But this wasn't as easy as it seemed (obviously). Immediately after I left the world of capitalism I assessed my finances and I determined I would only be able to go about two months before I hit "rock bottom" and be totally broke. The logical, rational and "sane" person would foresee this fact and immediately start looking for another job within the capitalist world. But I decided to be illogical, irrational and insane. I said, "Tell ya what, God! If I work for you, you better help me out, man, because if I do anything else I'm going to be working against you and, thus, sinning!"

So I worked for God and God only, and not only did I go further than the two months before hitting rock bottom, but I have actually, to this date, made it just shy of a year. How am I getting the money? Well, in very weird ways that no rational, logical, sane person could ever imagine. The problem is that it doesn't come until the very moment that I need it. And when I say NEED, I mean NEED. After I quit my job I said to myself, "Oh, man, I need money. I'm totally screwed!" But the fact of the matter was that I didn't need it. I THOUGHT I needed it.

Fear of going broke is the devil messing with you. It's what the broken system of capitalism is based on and why it still exists and is so powerful. People are always saying to themselves "I have to CAPITALIZE, CAPITALIZE, CAPITALIZE"...because they fear that if they don't, they will go broke in the near future. But the fact of the matter is that they don't need this money. They only think that they do. I would go out on a limb and say that about seventy-five percent of the money capitalism makes for people is not needed. It all just ends up being hoarded.

Anyway, for about a year now I've been taking what I now refer to as a simple "leap of faith" - putting all my trust in God and no trust whatsoever in the capitalist system that is so broke it's almost absurd. So far, I've been ok. Every time that I've gotten to a point where I literally have no money in my wallet (and in my bank account) I either stumble upon more money (in the form of an odd job or two) or I think of a creative way to get some. And the key word there is 'creative' - when you are creative you are alive and thus the process of making that money is not a sin.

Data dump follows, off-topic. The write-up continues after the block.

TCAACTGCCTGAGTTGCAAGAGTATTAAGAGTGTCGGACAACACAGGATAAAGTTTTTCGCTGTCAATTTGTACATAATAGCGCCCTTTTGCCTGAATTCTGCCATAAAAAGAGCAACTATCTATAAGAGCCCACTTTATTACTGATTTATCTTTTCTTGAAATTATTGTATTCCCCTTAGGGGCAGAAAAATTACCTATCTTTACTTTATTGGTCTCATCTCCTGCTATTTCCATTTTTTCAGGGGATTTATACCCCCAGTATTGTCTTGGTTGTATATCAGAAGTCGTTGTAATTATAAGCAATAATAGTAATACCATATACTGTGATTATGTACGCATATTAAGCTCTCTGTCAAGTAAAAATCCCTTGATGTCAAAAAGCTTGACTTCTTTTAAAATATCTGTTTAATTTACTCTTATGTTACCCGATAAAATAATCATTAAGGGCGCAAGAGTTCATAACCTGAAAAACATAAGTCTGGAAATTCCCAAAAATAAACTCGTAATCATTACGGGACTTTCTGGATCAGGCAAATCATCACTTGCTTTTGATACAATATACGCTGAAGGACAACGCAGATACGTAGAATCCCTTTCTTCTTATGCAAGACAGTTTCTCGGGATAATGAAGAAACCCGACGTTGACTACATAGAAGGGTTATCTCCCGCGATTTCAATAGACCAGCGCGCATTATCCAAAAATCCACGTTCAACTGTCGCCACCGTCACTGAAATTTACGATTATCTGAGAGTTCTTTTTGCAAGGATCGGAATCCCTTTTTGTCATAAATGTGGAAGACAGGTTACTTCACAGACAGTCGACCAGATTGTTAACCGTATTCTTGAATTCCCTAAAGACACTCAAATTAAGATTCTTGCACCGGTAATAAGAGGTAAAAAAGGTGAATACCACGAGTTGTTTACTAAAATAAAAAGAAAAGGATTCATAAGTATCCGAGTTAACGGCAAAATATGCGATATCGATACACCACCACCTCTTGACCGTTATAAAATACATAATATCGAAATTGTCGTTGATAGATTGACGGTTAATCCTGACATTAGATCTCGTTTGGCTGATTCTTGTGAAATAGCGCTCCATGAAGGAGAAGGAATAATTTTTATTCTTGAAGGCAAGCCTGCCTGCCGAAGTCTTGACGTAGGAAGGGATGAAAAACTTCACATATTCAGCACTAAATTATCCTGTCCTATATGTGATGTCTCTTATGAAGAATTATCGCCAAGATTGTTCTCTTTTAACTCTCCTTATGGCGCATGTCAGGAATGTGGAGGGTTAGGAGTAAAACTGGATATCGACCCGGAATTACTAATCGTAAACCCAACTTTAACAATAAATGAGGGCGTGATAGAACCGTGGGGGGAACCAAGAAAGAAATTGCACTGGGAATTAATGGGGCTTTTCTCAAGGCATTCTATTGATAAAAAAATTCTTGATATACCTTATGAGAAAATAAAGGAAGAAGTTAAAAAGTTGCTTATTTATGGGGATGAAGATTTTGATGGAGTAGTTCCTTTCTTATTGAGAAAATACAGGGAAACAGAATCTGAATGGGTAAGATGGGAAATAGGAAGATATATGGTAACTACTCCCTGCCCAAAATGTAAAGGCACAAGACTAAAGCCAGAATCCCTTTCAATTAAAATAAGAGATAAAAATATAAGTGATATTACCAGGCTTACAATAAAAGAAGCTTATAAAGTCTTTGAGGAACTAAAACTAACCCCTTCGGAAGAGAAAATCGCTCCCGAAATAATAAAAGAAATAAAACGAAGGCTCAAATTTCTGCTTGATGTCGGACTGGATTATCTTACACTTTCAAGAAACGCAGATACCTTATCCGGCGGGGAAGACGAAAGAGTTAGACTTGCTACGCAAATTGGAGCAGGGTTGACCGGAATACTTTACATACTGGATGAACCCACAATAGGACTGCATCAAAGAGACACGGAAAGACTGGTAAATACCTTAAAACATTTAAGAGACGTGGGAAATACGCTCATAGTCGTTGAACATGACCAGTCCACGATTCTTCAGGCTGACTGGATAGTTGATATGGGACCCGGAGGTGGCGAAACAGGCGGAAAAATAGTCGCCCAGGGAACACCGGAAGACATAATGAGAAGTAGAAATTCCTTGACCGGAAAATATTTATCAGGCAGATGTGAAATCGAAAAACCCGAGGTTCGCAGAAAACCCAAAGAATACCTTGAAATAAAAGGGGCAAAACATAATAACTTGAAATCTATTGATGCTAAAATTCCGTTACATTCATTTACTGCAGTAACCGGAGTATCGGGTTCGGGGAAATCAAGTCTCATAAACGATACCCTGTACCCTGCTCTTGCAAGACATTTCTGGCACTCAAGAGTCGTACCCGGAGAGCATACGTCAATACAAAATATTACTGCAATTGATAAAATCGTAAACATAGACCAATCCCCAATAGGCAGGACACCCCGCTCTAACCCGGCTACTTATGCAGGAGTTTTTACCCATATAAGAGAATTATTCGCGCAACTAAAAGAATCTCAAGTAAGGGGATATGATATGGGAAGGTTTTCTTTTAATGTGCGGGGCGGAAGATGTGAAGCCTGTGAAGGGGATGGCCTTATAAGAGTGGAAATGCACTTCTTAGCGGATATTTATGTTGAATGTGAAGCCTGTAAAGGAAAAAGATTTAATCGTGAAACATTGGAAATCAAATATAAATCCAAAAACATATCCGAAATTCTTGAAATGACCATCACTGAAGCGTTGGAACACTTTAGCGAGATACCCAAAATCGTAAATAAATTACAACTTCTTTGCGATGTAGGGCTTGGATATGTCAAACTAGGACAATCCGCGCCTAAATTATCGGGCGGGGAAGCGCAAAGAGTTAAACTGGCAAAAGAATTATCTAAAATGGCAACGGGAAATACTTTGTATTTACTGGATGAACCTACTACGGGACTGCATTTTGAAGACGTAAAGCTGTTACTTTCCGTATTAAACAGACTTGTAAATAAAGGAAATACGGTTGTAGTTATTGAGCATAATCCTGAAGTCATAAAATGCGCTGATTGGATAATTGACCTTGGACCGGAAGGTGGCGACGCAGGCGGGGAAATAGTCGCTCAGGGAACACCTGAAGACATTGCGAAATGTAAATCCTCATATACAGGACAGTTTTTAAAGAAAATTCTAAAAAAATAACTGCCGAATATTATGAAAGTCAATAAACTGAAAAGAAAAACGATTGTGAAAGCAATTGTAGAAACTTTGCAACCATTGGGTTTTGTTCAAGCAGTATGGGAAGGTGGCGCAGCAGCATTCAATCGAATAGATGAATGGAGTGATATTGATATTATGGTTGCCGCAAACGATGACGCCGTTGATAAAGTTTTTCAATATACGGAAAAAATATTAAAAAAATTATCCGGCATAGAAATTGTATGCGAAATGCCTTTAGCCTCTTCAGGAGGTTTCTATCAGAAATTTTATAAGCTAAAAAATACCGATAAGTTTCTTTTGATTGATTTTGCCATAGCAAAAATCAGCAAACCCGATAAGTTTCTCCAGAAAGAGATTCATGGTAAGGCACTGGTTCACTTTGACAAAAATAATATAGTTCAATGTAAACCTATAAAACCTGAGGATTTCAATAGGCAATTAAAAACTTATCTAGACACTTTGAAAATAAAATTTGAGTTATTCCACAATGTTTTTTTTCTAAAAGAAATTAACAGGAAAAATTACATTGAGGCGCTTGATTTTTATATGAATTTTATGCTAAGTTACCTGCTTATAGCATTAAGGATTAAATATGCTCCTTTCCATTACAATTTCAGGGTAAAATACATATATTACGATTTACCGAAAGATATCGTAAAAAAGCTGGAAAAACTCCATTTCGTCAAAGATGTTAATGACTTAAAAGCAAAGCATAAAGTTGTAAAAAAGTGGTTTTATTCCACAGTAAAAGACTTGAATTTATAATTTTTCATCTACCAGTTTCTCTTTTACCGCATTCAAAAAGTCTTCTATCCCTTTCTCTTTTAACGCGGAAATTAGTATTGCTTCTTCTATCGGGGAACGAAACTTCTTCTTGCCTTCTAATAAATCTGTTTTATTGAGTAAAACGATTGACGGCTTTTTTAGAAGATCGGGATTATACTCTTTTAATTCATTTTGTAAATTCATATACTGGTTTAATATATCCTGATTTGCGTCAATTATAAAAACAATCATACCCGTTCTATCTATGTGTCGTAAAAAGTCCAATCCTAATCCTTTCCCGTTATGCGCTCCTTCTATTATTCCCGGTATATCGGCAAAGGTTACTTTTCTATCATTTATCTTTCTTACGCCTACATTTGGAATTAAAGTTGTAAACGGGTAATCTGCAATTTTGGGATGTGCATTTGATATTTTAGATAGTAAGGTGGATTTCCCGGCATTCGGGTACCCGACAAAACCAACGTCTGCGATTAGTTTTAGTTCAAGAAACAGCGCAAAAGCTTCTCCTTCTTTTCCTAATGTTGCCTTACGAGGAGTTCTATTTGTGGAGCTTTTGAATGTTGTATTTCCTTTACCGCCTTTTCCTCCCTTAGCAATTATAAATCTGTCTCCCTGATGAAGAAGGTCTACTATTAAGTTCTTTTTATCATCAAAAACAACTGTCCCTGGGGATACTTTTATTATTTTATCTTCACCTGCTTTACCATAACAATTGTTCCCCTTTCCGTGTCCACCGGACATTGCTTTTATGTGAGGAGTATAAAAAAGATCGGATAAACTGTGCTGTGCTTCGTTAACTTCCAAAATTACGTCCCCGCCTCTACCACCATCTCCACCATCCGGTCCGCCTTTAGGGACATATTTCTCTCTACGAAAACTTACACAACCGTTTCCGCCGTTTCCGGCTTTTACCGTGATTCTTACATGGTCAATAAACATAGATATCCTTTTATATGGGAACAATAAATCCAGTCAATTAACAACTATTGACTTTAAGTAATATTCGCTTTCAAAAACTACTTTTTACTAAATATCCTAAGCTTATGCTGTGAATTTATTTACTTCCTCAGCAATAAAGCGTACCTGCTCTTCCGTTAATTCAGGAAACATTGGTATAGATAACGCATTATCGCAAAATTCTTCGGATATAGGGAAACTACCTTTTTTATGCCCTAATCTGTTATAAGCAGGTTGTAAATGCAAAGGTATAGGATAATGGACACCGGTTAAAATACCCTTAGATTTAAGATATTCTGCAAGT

The BIG TEST is whether putting all my faith in God will, at some point, allow me to live in this life as a financially independent being. In other words, if I keep taking this so-called "leap of faith" will I actually get to a point where I will make a living as a truly living (and not a spiritually dead) being? I am, after all, still living with my parents, so I can't say that taking my leap of faith has led me in this direction...yet. I do, however, believe that I will be able to leave home without surrendering my spirit to capitalism at any point. But it takes work and patience and a lot (and I mean A LOT) of trials and tribulations.

The devil is going to pull out all the stops to try and make me abandon God and join the much 'safer' world of capitalism. In fact, he already has. He's taken away my health insurance. My car. My CD collection. My DVD collection. My Video Games. My dignity. My respect. My freedom (i.e. the kind of freedom money gives you). He's made me look like an absolute bum in front of friends, family, grandparents and a couple of really hot chicks I wanted to get with one time. He's also managed to successfully convince ME that I am a bum and that I don't deserve to be alive. And then, on top of everything, he's made me into a total ASSHOLE, a dude who's oftentimes too depressed and pissed off at the misguided world that nobody wants to be around him! The list goes on and on and on.

But I think it's only a matter of time before I will win this war between good and evil and put the devil in his place. I'll let you know when I do. I'll also let you know if I don't, because I'm not sure if I will.

So that's my advice to Sean. Take the leap of faith. Work for God and make your films. He'll be a better employer than any boss you'll work under in the capitalist world. You'll get a salary to survive off of. It won't be an hourly one, or a weekly one, or a bi-weekly one. But you'll get your money. You won't starve.

Best Wishes,
Matt Burns

NOTE: Nothing I said above is guaranteed. I cannot be held liable for any starvation you or your family endures as a result of taking my advice. Thank you.


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© Text Copyright 2006 by Ray Carney. All rights reserved. May not be reprinted without written permission of the author.